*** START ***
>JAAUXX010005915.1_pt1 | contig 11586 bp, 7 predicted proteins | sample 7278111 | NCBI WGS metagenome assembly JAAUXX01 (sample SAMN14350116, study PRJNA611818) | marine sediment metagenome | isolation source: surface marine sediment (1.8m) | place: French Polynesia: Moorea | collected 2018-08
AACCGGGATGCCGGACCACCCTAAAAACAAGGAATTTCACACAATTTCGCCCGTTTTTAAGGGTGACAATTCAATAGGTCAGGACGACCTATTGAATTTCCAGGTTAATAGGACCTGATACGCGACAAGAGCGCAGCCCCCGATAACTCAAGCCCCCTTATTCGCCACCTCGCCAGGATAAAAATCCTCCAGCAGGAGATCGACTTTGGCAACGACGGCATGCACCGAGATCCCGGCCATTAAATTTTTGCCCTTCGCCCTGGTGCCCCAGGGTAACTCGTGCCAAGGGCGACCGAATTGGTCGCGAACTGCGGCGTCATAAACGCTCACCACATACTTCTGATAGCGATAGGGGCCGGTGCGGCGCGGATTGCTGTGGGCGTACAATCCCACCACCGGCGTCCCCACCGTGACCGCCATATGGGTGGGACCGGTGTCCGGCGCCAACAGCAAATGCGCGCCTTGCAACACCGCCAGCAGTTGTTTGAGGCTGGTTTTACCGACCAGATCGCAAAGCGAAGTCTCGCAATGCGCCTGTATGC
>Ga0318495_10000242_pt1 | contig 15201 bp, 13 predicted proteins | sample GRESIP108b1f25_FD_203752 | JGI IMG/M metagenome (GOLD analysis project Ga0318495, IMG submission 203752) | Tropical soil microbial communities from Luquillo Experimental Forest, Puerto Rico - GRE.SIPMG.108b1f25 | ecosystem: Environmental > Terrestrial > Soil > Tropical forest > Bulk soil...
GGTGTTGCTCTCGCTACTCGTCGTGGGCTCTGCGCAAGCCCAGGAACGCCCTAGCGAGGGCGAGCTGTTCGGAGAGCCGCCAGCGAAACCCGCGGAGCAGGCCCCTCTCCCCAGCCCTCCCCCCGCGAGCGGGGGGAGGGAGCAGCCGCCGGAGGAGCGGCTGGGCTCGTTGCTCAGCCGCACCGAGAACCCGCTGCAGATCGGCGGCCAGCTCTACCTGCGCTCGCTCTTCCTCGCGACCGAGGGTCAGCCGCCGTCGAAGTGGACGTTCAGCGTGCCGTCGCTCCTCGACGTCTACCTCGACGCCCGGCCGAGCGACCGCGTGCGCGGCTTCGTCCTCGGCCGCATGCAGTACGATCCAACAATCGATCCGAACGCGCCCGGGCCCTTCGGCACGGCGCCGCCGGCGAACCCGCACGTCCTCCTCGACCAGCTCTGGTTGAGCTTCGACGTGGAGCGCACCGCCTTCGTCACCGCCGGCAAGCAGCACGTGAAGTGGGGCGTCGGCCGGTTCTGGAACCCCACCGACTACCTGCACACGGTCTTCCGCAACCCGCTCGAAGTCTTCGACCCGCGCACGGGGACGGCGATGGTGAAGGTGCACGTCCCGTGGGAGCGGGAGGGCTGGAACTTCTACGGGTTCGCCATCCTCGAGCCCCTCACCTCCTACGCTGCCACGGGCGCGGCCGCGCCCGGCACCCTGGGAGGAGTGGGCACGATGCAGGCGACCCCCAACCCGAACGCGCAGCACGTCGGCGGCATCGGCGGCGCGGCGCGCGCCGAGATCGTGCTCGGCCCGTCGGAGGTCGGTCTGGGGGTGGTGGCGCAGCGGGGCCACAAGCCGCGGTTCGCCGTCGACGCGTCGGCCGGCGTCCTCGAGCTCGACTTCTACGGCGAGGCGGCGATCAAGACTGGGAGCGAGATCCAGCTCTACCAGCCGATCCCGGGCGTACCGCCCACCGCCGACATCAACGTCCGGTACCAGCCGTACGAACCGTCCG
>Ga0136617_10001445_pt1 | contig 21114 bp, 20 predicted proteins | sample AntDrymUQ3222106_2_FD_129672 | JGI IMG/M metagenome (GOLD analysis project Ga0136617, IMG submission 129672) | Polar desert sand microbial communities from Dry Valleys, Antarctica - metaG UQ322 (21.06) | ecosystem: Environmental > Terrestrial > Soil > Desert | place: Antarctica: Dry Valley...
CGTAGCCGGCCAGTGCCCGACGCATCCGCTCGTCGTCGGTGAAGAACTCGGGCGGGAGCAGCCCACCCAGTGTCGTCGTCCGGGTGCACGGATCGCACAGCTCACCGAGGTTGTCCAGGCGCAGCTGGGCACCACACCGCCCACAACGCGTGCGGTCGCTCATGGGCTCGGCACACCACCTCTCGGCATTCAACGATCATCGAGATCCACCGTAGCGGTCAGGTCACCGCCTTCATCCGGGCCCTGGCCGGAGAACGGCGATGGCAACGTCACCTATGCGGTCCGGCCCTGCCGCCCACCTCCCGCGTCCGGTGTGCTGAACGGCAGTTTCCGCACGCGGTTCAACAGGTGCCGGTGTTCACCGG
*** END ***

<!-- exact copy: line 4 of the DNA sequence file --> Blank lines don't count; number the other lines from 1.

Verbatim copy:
GGTGTTGCTCTCGCTACTCGTCGTGGGCTCTGCGCAAGCCCAGGAACGCCCTAGCGAGGGCGAGCTGTTCGGAGAGCCGCCAGCGAAACCCGCGGAGCAGGCCCCTCTCCCCAGCCCTCCCCCCGCGAGCGGGGGGAGGGAGCAGCCGCCGGAGGAGCGGCTGGGCTCGTTGCTCAGCCGCACCGAGAACCCGCTGCAGATCGGCGGCCAGCTCTACCTGCGCTCGCTCTTCCTCGCGACCGAGGGTCAGCCGCCGTCGAAGTGGACGTTCAGCGTGCCGTCGCTCCTCGACGTCTACCTCGACGCCCGGCCGAGCGACCGCGTGCGCGGCTTCGTCCTCGGCCGCATGCAGTACGATCCAACAATCGATCCGAACGCGCCCGGGCCCTTCGGCACGGCGCCGCCGGCGAACCCGCACGTCCTCCTCGACCAGCTCTGGTTGAGCTTCGACGTGGAGCGCACCGCCTTCGTCACCGCCGGCAAGCAGCACGTGAAGTGGGGCGTCGGCCGGTTCTGGAACCCCACCGACTACCTGCACACGGTCTTCCGCAACCCGCTCGAAGTCTTCGACCCGCGCACGGGGACGGCGATGGTGAAGGTGCACGTCCCGTGGGAGCGGGAGGGCTGGAACTTCTACGGGTTCGCCATCCTCGAGCCCCTCACCTCCTACGCTGCCACGGGCGCGGCCGCGCCCGGCACCCTGGGAGGAGTGGGCACGATGCAGGCGACCCCCAACCCGAACGCGCAGCACGTCGGCGGCATCGGCGGCGCGGCGCGCGCCGAGATCGTGCTCGGCCCGTCGGAGGTCGGTCTGGGGGTGGTGGCGCAGCGGGGCCACAAGCCGCGGTTCGCCGTCGACGCGTCGGCCGGCGTCCTCGAGCTCGACTTCTACGGCGAGGCGGCGATCAAGACTGGGAGCGAGATCCAGCTCTACCAGCCGATCCCGGGCGTACCGCCCACCGCCGACATCAACGTCCGGTACCAGCCGTACGAACCGTCCG